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Trial lawyers are not “gladiators” whose “passion is justice,” to quote Colorado Senator Morgan Carroll’s late-night, TV-peddling personal injury firm.  Trial lawyers claim moral high ground, while literally churning civil rights cases into insurance company settlements. Period. There is absolutely nothing noble, dramatic or enlightening about the process, given that most employers now settle for cost of defense. CRA 1991, however, enabled these trial lawyers to re-brand themselves as “gladiators” and their opponents as racist, sexist, or “ignorant” just for disagreeing with or defeating them. Despite clear pecuniary motives and/or conflicts of interest, these gladiators congratulate themselves for representing “Victims” against “Villain” employers who “violate the law,” while taking between 35% and 50% of the monetary recovery.

Gladiators have still convinced Democrats (and civil rights advocates) that they perform a useful social function as private prosecutors helping under-funded agencies enforce the law.  But CRA 1991 and its aftermath should teach us about what happens when policy-makers entrust complex social problems like inequitable economic opportunity to trial lawyers: they will find a way to make money on the problem without actually solving it.  Private litigation by GLADIATORS is simply not a viable substitute for responsible regulation by GOVERNMENT.

 Merrily Archer, Esq., M.S.W.

June 14, 2016

From Opportunity to Entitlement: How Private Litigation Distorted Our Dialog About Equal Employment Opportunity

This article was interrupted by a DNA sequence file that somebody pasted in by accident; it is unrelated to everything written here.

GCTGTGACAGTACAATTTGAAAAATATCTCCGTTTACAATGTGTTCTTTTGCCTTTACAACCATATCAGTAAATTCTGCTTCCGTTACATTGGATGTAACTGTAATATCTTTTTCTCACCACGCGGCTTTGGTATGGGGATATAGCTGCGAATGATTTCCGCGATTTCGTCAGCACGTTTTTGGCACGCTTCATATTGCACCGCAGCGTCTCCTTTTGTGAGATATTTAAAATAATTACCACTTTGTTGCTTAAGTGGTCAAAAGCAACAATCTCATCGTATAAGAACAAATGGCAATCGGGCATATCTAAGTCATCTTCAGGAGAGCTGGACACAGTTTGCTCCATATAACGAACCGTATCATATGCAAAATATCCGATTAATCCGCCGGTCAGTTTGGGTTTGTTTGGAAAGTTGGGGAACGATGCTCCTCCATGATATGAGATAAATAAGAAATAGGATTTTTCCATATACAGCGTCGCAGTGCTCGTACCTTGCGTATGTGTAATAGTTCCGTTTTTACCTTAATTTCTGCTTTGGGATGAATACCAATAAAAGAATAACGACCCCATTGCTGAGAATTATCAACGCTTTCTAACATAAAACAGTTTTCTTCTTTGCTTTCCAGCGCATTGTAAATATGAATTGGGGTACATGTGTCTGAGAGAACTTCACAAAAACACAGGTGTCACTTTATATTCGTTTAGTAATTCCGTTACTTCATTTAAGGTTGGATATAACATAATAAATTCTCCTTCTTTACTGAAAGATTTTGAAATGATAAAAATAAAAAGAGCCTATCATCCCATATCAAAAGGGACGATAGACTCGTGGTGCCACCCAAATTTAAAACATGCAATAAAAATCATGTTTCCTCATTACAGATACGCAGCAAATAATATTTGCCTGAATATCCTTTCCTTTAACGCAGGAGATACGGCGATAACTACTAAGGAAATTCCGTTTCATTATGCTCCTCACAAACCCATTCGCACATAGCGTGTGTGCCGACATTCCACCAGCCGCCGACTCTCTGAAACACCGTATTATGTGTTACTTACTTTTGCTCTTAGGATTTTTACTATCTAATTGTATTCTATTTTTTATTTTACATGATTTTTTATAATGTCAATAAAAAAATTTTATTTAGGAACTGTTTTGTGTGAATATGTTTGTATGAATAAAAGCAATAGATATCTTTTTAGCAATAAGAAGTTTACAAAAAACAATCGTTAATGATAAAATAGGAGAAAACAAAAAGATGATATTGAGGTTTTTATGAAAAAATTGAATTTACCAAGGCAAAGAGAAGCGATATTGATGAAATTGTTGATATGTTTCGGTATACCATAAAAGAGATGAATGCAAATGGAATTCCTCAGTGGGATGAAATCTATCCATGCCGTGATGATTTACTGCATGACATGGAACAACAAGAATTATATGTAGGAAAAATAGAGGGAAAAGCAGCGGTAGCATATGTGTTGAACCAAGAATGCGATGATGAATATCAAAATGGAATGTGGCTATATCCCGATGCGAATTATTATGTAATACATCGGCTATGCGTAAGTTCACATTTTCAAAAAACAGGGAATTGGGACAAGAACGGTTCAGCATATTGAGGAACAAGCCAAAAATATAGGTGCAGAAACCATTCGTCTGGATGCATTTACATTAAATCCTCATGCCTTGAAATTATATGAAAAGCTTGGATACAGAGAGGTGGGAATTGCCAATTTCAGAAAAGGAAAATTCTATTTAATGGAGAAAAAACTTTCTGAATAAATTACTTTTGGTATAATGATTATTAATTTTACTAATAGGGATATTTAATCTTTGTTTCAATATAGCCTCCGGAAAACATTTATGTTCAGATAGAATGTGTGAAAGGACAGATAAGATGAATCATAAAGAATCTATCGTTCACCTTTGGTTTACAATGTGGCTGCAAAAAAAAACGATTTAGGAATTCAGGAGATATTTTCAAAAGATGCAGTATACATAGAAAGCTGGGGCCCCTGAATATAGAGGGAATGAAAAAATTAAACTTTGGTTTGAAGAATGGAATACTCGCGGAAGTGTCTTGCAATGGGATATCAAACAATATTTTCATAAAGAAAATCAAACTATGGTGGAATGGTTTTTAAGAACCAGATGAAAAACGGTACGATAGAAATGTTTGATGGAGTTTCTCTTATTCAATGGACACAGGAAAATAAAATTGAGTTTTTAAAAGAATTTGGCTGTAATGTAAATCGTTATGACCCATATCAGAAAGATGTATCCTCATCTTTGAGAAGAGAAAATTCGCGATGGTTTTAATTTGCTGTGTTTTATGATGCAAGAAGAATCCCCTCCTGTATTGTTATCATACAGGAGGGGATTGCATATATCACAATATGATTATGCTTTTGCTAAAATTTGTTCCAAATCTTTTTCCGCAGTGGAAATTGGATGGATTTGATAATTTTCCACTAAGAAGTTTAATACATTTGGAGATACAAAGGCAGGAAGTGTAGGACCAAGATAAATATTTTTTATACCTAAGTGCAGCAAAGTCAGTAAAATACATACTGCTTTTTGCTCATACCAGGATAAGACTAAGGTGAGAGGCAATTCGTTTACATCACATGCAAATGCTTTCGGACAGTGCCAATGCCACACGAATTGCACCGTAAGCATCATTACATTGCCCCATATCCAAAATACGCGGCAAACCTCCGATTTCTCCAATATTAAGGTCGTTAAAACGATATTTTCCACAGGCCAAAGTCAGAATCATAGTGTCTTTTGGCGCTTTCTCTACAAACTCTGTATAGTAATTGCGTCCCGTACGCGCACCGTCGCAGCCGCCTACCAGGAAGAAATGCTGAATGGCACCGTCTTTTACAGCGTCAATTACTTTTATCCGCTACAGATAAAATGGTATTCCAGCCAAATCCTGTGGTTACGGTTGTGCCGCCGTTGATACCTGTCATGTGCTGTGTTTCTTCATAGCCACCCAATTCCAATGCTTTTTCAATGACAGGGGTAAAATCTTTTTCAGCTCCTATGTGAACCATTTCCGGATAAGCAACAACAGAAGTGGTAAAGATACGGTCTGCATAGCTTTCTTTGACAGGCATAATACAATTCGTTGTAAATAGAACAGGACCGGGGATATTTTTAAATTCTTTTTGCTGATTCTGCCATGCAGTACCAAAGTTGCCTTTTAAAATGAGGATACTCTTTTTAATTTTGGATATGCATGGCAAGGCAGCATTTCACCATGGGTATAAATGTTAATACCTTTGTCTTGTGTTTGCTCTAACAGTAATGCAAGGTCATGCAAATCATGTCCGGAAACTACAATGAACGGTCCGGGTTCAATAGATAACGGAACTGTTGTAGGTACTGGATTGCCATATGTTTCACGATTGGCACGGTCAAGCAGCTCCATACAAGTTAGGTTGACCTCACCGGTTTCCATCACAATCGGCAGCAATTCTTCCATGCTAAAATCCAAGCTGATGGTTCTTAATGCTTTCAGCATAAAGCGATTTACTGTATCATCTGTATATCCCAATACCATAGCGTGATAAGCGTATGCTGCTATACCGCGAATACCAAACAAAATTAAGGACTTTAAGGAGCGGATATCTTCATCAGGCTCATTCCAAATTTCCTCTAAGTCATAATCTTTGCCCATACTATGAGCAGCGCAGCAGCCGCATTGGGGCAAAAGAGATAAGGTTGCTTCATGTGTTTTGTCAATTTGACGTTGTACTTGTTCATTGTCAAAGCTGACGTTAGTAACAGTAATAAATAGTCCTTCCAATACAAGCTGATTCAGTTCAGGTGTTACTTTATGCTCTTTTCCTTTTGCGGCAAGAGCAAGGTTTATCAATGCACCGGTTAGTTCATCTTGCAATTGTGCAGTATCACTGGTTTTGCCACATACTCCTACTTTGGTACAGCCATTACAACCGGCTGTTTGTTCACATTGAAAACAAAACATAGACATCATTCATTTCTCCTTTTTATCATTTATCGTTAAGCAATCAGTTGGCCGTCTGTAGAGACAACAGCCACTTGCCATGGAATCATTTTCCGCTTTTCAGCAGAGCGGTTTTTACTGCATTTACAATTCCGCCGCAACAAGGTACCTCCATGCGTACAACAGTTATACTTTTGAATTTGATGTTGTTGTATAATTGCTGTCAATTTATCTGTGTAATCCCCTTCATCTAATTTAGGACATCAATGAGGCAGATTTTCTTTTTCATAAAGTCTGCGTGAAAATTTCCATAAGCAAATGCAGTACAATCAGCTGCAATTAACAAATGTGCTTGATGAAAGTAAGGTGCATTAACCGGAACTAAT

Twenty-five years after the Civil Rights Act of 1991, the March toward Equal Employment Opportunity has stalled: trial lawyers’ pecuniary interests have shifted our focus toward TERMINATION decisions, instead of HIRING and PROMOTION practices that keep African-Americans, Latinos, and Women from competing on equal footing in the American economy.  

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Connecting the Dots

This November will mark the 25th anniversary of the Civil Rights Act of 1991 (CRA 1991), an important milestone in the march toward Equal Employment Opportunity (EEO). CRA 1991 fundamentally changed the enforcement scheme of Title VII of the Civil Rights Act of 1964 (Title VII), from initial informal administrative methods of “conference, conciliation, and persuasion” with employers to private litigation against employers. Today, private litigation (i.e., employee-initiated lawsuits) accounts for 99% of EEO enforcement in the workplace trenches.  The EEOC prosecutes less that .1% of its charge inventory and finds Reasonable Cause to believe discrimination occurred in only 3.5% of all charges. For the other nearly 90,000 charges in the EEOC’s annual intake, therefore, employers feel the effects of CRA 1991 through threatened and actual private litigation prosecuted by TRIAL LAWYERS.

Given the impact of CRA 1991, common sense invites us to ask: has CRA 1991 furthered the march toward EEO as its drafters had hoped (and as trial lawyers had promised?).  As the late great Steve Jobs sagely observed,

Indeed, an entire sub-discipline of social work and public policy analysis is devoted to determining whether our interventions (e.g., legislation, programming) have WORKED, to any degree.  For most non-profit organizations, grant funding depends on their ability to demonstrate, through carefully chosen metrics and reliable measurements, that their help is HELPING–namely, that (a) their methods and mission align; and (b) their methods are “moving the needle” toward positive outcomes. Thus, as a social intervention ostensibly designed to further the great March for Opportunity and Jobs that began in August, 1963, CRA 1991 merits attention and analysis.

Looking Back: A Brief History of EEO Enforcement